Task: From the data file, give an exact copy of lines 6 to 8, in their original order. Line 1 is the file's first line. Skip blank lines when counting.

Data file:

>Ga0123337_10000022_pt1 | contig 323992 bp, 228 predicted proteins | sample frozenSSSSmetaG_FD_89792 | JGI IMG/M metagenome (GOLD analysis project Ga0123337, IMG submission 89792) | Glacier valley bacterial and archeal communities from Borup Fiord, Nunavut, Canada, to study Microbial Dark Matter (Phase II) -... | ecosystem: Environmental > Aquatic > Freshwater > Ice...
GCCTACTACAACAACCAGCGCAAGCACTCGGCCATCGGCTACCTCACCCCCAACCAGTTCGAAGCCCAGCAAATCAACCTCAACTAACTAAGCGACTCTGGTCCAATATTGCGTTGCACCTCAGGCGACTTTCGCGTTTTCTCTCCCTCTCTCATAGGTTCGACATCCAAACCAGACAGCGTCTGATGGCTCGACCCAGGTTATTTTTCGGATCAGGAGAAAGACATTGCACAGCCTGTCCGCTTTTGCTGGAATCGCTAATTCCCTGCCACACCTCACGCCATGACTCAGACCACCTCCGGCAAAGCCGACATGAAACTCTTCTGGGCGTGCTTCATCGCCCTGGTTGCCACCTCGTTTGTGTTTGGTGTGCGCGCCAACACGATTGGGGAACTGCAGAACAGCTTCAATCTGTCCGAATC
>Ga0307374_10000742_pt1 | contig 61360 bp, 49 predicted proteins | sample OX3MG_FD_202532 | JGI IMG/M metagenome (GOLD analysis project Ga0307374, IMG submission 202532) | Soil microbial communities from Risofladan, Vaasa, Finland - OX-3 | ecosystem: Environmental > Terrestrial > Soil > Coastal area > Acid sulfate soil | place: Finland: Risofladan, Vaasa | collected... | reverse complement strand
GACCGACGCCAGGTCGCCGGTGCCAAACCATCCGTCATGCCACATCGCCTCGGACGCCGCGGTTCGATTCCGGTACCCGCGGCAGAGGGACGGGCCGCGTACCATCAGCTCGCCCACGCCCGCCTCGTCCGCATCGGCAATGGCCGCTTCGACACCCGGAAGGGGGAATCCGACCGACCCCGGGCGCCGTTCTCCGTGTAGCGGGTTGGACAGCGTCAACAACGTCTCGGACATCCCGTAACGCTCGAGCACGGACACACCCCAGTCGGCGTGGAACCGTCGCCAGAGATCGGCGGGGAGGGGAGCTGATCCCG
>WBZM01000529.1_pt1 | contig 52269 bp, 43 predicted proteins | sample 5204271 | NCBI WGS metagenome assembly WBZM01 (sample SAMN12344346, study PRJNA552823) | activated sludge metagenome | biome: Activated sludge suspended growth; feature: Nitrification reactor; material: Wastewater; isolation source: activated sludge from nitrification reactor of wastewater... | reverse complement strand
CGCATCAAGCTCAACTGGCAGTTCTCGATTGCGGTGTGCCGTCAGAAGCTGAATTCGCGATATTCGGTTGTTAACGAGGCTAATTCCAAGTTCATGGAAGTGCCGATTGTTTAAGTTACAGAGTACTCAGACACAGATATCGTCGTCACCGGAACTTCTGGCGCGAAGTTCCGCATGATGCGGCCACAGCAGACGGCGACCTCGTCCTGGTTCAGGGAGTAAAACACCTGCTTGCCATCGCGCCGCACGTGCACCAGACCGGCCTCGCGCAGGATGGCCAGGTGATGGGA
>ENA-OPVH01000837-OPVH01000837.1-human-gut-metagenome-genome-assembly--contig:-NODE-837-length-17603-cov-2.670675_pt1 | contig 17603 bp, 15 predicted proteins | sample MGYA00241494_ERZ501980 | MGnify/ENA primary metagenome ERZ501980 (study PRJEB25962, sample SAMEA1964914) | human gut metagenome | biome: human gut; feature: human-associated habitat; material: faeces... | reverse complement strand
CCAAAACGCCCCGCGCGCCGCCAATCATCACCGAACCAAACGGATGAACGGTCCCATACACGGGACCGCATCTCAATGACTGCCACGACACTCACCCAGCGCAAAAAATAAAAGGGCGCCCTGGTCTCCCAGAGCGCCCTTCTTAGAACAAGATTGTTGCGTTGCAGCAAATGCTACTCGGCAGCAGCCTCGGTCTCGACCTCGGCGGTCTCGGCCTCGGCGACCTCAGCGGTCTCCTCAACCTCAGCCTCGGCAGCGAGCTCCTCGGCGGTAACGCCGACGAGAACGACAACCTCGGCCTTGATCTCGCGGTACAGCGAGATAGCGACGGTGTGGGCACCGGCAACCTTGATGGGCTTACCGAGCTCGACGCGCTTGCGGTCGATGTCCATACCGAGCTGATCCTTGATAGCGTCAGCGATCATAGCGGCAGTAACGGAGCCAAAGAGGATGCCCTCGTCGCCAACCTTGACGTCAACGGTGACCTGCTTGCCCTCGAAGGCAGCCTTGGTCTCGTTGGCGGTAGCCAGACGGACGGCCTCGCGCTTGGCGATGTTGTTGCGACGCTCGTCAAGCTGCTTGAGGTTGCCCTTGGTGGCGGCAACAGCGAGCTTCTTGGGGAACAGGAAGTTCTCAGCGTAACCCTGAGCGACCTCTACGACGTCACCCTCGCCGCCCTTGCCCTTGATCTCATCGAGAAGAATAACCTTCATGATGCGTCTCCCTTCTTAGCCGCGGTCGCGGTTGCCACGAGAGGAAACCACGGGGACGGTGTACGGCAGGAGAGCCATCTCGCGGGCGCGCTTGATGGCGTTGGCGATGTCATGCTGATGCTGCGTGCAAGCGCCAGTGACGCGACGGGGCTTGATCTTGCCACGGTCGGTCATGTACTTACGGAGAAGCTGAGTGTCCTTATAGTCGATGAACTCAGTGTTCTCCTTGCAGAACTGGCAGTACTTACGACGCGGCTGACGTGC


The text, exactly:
CGCATCAAGCTCAACTGGCAGTTCTCGATTGCGGTGTGCCGTCAGAAGCTGAATTCGCGATATTCGGTTGTTAACGAGGCTAATTCCAAGTTCATGGAAGTGCCGATTGTTTAAGTTACAGAGTACTCAGACACAGATATCGTCGTCACCGGAACTTCTGGCGCGAAGTTCCGCATGATGCGGCCACAGCAGACGGCGACCTCGTCCTGGTTCAGGGAGTAAAACACCTGCTTGCCATCGCGCCGCACGTGCACCAGACCGGCCTCGCGCAGGATGGCCAGGTGATGGGA
>ENA-OPVH01000837-OPVH01000837.1-human-gut-metagenome-genome-assembly--contig:-NODE-837-length-17603-cov-2.670675_pt1 | contig 17603 bp, 15 predicted proteins | sample MGYA00241494_ERZ501980 | MGnify/ENA primary metagenome ERZ501980 (study PRJEB25962, sample SAMEA1964914) | human gut metagenome | biome: human gut; feature: human-associated habitat; material: faeces... | reverse complement strand
CCAAAACGCCCCGCGCGCCGCCAATCATCACCGAACCAAACGGATGAACGGTCCCATACACGGGACCGCATCTCAATGACTGCCACGACACTCACCCAGCGCAAAAAATAAAAGGGCGCCCTGGTCTCCCAGAGCGCCCTTCTTAGAACAAGATTGTTGCGTTGCAGCAAATGCTACTCGGCAGCAGCCTCGGTCTCGACCTCGGCGGTCTCGGCCTCGGCGACCTCAGCGGTCTCCTCAACCTCAGCCTCGGCAGCGAGCTCCTCGGCGGTAACGCCGACGAGAACGACAACCTCGGCCTTGATCTCGCGGTACAGCGAGATAGCGACGGTGTGGGCACCGGCAACCTTGATGGGCTTACCGAGCTCGACGCGCTTGCGGTCGATGTCCATACCGAGCTGATCCTTGATAGCGTCAGCGATCATAGCGGCAGTAACGGAGCCAAAGAGGATGCCCTCGTCGCCAACCTTGACGTCAACGGTGACCTGCTTGCCCTCGAAGGCAGCCTTGGTCTCGTTGGCGGTAGCCAGACGGACGGCCTCGCGCTTGGCGATGTTGTTGCGACGCTCGTCAAGCTGCTTGAGGTTGCCCTTGGTGGCGGCAACAGCGAGCTTCTTGGGGAACAGGAAGTTCTCAGCGTAACCCTGAGCGACCTCTACGACGTCACCCTCGCCGCCCTTGCCCTTGATCTCATCGAGAAGAATAACCTTCATGATGCGTCTCCCTTCTTAGCCGCGGTCGCGGTTGCCACGAGAGGAAACCACGGGGACGGTGTACGGCAGGAGAGCCATCTCGCGGGCGCGCTTGATGGCGTTGGCGATGTCATGCTGATGCTGCGTGCAAGCGCCAGTGACGCGACGGGGCTTGATCTTGCCACGGTCGGTCATGTACTTACGGAGAAGCTGAGTGTCCTTATAGTCGATGAACTCAGTGTTCTCCTTGCAGAACTGGCAGTACTTACGACGCGGCTGACGTGC